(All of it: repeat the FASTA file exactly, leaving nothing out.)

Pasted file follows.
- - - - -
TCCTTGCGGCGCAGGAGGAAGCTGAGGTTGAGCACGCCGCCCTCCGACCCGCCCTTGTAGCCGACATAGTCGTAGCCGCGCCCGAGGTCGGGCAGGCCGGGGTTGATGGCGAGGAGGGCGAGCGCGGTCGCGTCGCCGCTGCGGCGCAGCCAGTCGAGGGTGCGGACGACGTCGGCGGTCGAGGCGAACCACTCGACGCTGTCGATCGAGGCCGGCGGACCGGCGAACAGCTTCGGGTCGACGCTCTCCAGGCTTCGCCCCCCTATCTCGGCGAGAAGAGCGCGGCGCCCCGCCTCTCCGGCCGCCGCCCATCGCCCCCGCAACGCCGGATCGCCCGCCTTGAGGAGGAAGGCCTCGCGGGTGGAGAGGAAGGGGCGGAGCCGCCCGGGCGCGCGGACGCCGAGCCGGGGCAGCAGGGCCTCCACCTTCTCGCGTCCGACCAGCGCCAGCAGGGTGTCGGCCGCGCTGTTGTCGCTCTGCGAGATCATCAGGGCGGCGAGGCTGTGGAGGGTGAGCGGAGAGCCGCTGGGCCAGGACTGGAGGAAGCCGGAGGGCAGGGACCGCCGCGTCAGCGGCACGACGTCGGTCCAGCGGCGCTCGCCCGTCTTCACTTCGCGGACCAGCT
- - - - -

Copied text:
TCCTTGCGGCGCAGGAGGAAGCTGAGGTTGAGCACGCCGCCCTCCGACCCGCCCTTGTAGCCGACATAGTCGTAGCCGCGCCCGAGGTCGGGCAGGCCGGGGTTGATGGCGAGGAGGGCGAGCGCGGTCGCGTCGCCGCTGCGGCGCAGCCAGTCGAGGGTGCGGACGACGTCGGCGGTCGAGGCGAACCACTCGACGCTGTCGATCGAGGCCGGCGGACCGGCGAACAGCTTCGGGTCGACGCTCTCCAGGCTTCGCCCCCCTATCTCGGCGAGAAGAGCGCGGCGCCCCGCCTCTCCGGCCGCCGCCCATCGCCCCCGCAACGCCGGATCGCCCGCCTTGAGGAGGAAGGCCTCGCGGGTGGAGAGGAAGGGGCGGAGCCGCCCGGGCGCGCGGACGCCGAGCCGGGGCAGCAGGGCCTCCACCTTCTCGCGTCCGACCAGCGCCAGCAGGGTGTCGGCCGCGCTGTTGTCGCTCTGCGAGATCATCAGGGCGGCGAGGCTGTGGAGGGTGAGCGGAGAGCCGCTGGGCCAGGACTGGAGGAAGCCGGAGGGCAGGGACCGCCGCGTCAGCGGCACGACGTCGGTCCAGCGGCGCTCGCCCGTCTTCACTTCGCGGACCAGCT